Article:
be in gold in an amount equivalent to 15% of the sum I have just mentioned,
with the remaining 85% being transferred in foreign currency assets. I should
stress that the decision on the percentage of gold to be transferred to the
ECB will have no implications for the consolidated gold holdings of the ESCB.
The precise modalities of the initial transfer will be finalised
before the end of the year.
Before the end of the current year the Governing Council will also have to
adopt an ECB Guideline pursuant to Article 31.3 of the Statute of the ESCB,
which will subject all operations in foreign reserve assets remaining with
the national central banks -including gold - to approval by the ECB.
In connection with the setting-up of common market standards, the Governing
Council also reached agreement on a number of issues related to the quotation
and publication of reference exchange rates for the euro. Specifically, it
was agreed to recommend to market participants the "certain" method
for quoting the exchange rates for the euro (i.e. 1 euro = X foreign currency
units) and to have daily reference exchange rates for the euro computed and
published by the ECB.
It should be noted that this initial transfer was not a surrender of assets
to a third party central bank, but instead it was a buy-in, a purchase of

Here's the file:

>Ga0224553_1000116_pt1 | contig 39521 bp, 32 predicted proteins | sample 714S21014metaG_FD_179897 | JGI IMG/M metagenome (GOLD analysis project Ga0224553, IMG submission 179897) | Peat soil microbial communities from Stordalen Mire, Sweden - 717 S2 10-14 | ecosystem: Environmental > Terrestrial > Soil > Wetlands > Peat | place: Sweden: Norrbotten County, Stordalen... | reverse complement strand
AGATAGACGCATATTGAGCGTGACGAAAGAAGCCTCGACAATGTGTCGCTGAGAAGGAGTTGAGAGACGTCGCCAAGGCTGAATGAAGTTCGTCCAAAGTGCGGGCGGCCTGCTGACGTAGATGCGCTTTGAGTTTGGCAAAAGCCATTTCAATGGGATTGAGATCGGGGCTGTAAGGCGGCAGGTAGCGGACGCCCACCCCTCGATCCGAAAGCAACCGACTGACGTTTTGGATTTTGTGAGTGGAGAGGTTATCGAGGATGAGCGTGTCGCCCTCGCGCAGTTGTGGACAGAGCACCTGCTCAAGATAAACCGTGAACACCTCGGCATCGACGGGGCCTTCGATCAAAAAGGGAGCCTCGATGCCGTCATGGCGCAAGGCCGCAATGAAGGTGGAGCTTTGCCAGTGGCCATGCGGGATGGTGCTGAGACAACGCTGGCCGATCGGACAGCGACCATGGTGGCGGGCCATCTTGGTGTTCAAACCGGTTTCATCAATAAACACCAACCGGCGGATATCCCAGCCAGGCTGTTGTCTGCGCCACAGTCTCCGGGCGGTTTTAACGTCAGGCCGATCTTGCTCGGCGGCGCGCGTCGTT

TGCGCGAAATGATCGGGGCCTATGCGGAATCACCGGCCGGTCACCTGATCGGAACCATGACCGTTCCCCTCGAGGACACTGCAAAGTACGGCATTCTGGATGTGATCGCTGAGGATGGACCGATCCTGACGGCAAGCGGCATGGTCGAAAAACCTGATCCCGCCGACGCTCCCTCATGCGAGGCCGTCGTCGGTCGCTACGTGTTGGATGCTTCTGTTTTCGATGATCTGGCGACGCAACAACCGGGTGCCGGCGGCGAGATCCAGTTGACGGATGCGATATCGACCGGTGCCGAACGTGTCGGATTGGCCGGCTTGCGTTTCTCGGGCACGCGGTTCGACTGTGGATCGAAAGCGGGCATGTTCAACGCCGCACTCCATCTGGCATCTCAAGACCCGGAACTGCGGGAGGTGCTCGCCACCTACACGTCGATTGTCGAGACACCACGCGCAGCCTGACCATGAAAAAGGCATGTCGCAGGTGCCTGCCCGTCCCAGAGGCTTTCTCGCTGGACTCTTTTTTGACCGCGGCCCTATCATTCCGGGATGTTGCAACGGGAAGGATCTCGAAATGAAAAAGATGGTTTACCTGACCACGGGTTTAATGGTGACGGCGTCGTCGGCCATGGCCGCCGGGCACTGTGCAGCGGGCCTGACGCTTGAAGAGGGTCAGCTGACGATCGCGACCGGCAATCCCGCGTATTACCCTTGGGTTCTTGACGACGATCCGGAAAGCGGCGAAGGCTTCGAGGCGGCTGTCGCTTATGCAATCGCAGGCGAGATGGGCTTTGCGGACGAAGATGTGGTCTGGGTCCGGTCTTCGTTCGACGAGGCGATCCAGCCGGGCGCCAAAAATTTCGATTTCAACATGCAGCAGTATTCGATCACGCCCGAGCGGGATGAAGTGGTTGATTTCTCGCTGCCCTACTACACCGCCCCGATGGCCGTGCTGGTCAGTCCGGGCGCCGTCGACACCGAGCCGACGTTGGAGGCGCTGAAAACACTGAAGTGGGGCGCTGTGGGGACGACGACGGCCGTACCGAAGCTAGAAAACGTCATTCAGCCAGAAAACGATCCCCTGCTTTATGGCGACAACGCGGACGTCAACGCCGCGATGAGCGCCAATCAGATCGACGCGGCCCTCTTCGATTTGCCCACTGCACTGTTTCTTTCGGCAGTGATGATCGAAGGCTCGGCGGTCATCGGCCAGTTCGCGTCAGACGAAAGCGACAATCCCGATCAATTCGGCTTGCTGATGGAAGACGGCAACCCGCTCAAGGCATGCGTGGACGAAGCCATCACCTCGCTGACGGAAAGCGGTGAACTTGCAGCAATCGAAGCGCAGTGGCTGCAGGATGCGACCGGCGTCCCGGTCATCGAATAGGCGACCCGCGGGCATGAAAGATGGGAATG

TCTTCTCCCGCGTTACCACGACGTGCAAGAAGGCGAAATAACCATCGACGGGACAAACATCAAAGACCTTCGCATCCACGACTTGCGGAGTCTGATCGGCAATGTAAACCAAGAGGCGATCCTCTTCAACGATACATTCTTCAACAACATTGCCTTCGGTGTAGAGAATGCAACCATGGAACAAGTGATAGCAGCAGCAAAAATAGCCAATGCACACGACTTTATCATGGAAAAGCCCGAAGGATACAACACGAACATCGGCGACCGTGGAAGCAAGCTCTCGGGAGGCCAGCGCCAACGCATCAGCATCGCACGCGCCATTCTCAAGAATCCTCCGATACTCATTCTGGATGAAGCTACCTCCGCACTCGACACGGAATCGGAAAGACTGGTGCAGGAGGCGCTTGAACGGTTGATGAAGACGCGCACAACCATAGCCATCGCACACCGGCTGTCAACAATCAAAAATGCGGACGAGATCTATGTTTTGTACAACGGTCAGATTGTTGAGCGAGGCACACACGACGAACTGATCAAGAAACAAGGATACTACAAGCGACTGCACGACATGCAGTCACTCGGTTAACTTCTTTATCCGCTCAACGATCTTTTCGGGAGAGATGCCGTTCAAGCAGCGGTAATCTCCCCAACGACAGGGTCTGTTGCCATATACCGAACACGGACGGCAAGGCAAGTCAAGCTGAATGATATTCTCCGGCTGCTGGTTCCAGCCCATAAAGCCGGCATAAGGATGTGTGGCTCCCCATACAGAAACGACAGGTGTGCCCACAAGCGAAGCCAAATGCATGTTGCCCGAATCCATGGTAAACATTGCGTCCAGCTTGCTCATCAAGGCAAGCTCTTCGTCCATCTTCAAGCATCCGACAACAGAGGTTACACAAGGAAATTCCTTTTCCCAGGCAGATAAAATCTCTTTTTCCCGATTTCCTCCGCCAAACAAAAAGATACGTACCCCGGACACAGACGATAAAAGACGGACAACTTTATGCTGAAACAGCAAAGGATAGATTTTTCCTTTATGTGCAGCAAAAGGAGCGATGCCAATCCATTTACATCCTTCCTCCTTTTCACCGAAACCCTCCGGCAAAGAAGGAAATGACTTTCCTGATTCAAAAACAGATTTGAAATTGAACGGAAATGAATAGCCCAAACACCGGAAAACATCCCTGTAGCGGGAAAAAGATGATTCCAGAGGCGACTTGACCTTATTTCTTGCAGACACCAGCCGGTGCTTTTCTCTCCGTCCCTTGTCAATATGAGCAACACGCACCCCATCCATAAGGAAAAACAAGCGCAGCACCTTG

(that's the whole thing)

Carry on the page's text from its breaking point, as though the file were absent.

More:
equity in the system itself. So while a country might have contributed 8% of
the ECB's gold, that country now owned 8% of the interest in the system. And
being part of a system, that country also agreed to all operations in foreign
reserve assets, not just those transferred to the ECB, being centrally
coordinated by the system aggregator, the ECB.
So all this early talk about "gold backing" and various
percentages—5% or 15% or 30%—turned out to be quite confusing in
the beginning. Soon after the very first quarterly revaluation one astute
reader asked FOA about it:
Goldfly (5/8/99; 22:04:55MDT - Msg ID:5787)
FOA - 15% backing?
Actually, it looks like they're at 30%
From the Eurosystem Weekly Financial........
Asset 1 Gold: 105,323
Banknotes in Circulation: 332,280
Asset 1/Liability 1 = 31.69
$1000 gold would equal 100% backing(!?!?!)
22:24:54MDT - Msg ID:5790)
Goldfly (5/8/99; 22:04:55MDT - Msg
FOA - 15% backing?
Hello again. Truly the ECB percentage as a number does not mean much at this
time. It's the concept that is 180 degrees against the IMF / dollar system.
For anyone to measure the value of Euro backing at present,
is like looking at gold at today's price. It's out of context.